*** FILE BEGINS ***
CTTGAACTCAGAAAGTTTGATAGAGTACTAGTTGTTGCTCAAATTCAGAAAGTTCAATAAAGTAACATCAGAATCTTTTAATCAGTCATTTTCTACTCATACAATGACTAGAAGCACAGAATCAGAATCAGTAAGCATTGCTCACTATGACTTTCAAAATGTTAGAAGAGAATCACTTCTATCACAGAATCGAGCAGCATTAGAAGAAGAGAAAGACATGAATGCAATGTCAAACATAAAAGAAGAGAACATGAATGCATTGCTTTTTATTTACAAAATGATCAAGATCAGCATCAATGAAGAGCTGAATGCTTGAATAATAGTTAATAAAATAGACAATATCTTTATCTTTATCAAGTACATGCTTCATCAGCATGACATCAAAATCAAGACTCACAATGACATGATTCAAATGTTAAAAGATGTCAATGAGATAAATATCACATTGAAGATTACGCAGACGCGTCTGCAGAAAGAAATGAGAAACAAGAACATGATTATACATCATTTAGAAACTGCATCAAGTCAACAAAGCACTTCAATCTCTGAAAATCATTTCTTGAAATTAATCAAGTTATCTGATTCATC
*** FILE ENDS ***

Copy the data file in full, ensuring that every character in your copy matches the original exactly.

CTTGAACTCAGAAAGTTTGATAGAGTACTAGTTGTTGCTCAAATTCAGAAAGTTCAATAAAGTAACATCAGAATCTTTTAATCAGTCATTTTCTACTCATACAATGACTAGAAGCACAGAATCAGAATCAGTAAGCATTGCTCACTATGACTTTCAAAATGTTAGAAGAGAATCACTTCTATCACAGAATCGAGCAGCATTAGAAGAAGAGAAAGACATGAATGCAATGTCAAACATAAAAGAAGAGAACATGAATGCATTGCTTTTTATTTACAAAATGATCAAGATCAGCATCAATGAAGAGCTGAATGCTTGAATAATAGTTAATAAAATAGACAATATCTTTATCTTTATCAAGTACATGCTTCATCAGCATGACATCAAAATCAAGACTCACAATGACATGATTCAAATGTTAAAAGATGTCAATGAGATAAATATCACATTGAAGATTACGCAGACGCGTCTGCAGAAAGAAATGAGAAACAAGAACATGATTATACATCATTTAGAAACTGCATCAAGTCAACAAAGCACTTCAATCTCTGAAAATCATTTCTTGAAATTAATCAAGTTATCTGATTCATC